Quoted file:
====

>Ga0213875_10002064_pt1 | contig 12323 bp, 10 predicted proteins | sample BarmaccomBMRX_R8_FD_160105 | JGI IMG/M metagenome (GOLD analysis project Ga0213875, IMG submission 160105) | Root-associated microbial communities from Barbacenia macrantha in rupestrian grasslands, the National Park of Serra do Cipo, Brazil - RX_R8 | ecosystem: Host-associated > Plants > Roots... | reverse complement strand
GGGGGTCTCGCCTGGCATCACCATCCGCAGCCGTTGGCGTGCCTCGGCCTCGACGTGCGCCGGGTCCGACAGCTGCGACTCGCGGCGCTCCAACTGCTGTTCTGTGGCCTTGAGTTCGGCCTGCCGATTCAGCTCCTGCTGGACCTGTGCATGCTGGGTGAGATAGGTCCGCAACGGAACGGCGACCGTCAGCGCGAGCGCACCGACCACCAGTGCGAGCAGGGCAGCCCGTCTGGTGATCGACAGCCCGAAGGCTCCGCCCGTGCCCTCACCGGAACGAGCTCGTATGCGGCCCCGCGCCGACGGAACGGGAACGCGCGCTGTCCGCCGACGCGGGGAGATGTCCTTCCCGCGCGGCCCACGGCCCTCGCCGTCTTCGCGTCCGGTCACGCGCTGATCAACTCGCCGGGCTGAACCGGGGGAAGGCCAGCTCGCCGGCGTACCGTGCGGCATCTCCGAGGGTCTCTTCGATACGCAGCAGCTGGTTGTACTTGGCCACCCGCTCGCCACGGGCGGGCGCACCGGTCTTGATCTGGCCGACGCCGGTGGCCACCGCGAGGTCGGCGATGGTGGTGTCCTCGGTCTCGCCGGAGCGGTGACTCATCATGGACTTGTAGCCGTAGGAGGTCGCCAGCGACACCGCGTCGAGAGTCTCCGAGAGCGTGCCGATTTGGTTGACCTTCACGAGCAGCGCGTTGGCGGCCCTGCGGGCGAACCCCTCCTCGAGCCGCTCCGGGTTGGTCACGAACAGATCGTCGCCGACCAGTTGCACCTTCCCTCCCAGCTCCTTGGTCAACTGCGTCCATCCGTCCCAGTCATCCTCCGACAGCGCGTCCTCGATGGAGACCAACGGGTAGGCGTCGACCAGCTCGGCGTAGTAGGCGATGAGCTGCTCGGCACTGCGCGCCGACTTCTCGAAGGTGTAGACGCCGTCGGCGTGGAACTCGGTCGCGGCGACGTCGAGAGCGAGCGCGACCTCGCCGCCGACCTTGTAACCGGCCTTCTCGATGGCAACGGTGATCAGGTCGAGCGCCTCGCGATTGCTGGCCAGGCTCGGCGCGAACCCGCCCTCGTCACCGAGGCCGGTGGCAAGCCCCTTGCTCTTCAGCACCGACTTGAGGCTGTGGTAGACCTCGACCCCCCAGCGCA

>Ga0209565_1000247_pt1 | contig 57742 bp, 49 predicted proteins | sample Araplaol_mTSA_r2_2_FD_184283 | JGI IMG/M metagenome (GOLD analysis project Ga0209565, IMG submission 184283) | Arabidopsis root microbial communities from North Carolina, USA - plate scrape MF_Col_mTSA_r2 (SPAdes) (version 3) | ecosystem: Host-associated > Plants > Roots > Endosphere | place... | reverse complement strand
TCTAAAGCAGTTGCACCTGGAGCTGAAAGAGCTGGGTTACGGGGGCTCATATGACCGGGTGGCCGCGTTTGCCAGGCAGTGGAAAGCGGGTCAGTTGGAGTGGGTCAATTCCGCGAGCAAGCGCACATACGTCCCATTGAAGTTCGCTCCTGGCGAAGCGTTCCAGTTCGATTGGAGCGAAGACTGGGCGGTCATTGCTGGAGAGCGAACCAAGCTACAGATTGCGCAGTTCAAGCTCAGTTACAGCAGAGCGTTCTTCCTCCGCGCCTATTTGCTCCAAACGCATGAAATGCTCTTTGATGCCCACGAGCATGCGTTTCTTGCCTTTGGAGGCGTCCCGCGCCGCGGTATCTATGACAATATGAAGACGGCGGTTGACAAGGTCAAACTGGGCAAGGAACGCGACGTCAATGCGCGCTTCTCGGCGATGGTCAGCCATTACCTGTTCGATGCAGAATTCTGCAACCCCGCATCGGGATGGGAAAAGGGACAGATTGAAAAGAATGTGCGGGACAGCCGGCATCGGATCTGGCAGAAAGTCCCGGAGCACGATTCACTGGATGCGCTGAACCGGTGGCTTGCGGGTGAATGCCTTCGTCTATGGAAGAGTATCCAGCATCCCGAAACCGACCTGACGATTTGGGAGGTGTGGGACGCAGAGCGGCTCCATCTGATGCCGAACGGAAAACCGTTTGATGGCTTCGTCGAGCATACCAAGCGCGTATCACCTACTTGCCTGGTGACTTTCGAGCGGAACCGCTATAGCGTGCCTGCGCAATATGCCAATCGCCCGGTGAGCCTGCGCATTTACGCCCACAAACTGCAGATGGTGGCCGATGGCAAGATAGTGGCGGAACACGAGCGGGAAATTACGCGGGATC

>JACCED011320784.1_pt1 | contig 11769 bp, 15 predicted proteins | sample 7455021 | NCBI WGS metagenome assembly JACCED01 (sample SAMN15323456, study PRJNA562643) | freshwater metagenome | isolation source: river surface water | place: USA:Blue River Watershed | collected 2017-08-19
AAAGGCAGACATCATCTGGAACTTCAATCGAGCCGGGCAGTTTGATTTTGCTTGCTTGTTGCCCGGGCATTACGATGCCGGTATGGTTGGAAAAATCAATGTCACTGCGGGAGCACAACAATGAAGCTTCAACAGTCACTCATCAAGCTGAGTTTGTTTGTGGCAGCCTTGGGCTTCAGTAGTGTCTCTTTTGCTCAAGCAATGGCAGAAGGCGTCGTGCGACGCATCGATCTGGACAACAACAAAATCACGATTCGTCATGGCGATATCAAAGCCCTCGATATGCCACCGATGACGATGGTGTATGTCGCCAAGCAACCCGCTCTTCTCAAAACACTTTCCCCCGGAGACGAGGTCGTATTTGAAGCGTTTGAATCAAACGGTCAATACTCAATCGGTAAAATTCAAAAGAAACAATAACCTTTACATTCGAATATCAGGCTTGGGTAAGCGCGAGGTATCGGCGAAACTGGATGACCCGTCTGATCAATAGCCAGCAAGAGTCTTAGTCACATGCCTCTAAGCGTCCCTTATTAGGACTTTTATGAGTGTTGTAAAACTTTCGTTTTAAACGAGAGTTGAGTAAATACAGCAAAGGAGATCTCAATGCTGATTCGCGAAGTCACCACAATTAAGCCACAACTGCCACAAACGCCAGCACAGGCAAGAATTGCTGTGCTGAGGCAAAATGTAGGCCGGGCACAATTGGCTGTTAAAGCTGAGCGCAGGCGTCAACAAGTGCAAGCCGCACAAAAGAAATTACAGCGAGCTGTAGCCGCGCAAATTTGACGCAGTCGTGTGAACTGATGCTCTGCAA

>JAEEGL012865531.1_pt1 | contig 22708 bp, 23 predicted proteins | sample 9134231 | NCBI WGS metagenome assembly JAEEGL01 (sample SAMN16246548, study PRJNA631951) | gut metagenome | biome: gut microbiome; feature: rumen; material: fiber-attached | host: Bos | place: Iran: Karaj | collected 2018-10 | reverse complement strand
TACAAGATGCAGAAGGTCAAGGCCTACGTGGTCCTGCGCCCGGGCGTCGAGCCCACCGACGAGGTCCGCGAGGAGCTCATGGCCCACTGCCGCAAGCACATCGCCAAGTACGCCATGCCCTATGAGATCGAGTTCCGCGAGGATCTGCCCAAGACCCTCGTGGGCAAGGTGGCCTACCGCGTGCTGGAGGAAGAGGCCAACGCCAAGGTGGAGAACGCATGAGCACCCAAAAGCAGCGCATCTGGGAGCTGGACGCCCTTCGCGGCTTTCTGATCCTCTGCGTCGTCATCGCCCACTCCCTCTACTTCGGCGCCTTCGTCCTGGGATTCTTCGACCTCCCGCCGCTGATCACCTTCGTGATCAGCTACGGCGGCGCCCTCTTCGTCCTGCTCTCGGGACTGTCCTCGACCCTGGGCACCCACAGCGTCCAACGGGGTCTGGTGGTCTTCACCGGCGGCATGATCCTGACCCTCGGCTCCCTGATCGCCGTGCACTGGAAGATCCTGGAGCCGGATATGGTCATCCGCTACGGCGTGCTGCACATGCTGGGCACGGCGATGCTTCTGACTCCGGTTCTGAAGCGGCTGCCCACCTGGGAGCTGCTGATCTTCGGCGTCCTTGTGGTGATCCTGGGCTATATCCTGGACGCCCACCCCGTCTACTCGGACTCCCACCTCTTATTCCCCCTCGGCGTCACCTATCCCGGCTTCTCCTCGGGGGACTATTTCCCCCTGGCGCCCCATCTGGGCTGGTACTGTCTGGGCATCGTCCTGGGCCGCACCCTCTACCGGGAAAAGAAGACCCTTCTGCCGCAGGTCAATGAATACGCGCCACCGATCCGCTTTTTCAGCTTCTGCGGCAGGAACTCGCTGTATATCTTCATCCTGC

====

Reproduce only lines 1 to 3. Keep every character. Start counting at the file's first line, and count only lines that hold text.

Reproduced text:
>Ga0213875_10002064_pt1 | contig 12323 bp, 10 predicted proteins | sample BarmaccomBMRX_R8_FD_160105 | JGI IMG/M metagenome (GOLD analysis project Ga0213875, IMG submission 160105) | Root-associated microbial communities from Barbacenia macrantha in rupestrian grasslands, the National Park of Serra do Cipo, Brazil - RX_R8 | ecosystem: Host-associated > Plants > Roots... | reverse complement strand
GGGGGTCTCGCCTGGCATCACCATCCGCAGCCGTTGGCGTGCCTCGGCCTCGACGTGCGCCGGGTCCGACAGCTGCGACTCGCGGCGCTCCAACTGCTGTTCTGTGGCCTTGAGTTCGGCCTGCCGATTCAGCTCCTGCTGGACCTGTGCATGCTGGGTGAGATAGGTCCGCAACGGAACGGCGACCGTCAGCGCGAGCGCACCGACCACCAGTGCGAGCAGGGCAGCCCGTCTGGTGATCGACAGCCCGAAGGCTCCGCCCGTGCCCTCACCGGAACGAGCTCGTATGCGGCCCCGCGCCGACGGAACGGGAACGCGCGCTGTCCGCCGACGCGGGGAGATGTCCTTCCCGCGCGGCCCACGGCCCTCGCCGTCTTCGCGTCCGGTCACGCGCTGATCAACTCGCCGGGCTGAACCGGGGGAAGGCCAGCTCGCCGGCGTACCGTGCGGCATCTCCGAGGGTCTCTTCGATACGCAGCAGCTGGTTGTACTTGGCCACCCGCTCGCCACGGGCGGGCGCACCGGTCTTGATCTGGCCGACGCCGGTGGCCACCGCGAGGTCGGCGATGGTGGTGTCCTCGGTCTCGCCGGAGCGGTGACTCATCATGGACTTGTAGCCGTAGGAGGTCGCCAGCGACACCGCGTCGAGAGTCTCCGAGAGCGTGCCGATTTGGTTGACCTTCACGAGCAGCGCGTTGGCGGCCCTGCGGGCGAACCCCTCCTCGAGCCGCTCCGGGTTGGTCACGAACAGATCGTCGCCGACCAGTTGCACCTTCCCTCCCAGCTCCTTGGTCAACTGCGTCCATCCGTCCCAGTCATCCTCCGACAGCGCGTCCTCGATGGAGACCAACGGGTAGGCGTCGACCAGCTCGGCGTAGTAGGCGATGAGCTGCTCGGCACTGCGCGCCGACTTCTCGAAGGTGTAGACGCCGTCGGCGTGGAACTCGGTCGCGGCGACGTCGAGAGCGAGCGCGACCTCGCCGCCGACCTTGTAACCGGCCTTCTCGATGGCAACGGTGATCAGGTCGAGCGCCTCGCGATTGCTGGCCAGGCTCGGCGCGAACCCGCCCTCGTCACCGAGGCCGGTGGCAAGCCCCTTGCTCTTCAGCACCGACTTGAGGCTGTGGTAGACCTCGACCCCCCAGCGCA

>Ga0209565_1000247_pt1 | contig 57742 bp, 49 predicted proteins | sample Araplaol_mTSA_r2_2_FD_184283 | JGI IMG/M metagenome (GOLD analysis project Ga0209565, IMG submission 184283) | Arabidopsis root microbial communities from North Carolina, USA - plate scrape MF_Col_mTSA_r2 (SPAdes) (version 3) | ecosystem: Host-associated > Plants > Roots > Endosphere | place... | reverse complement strand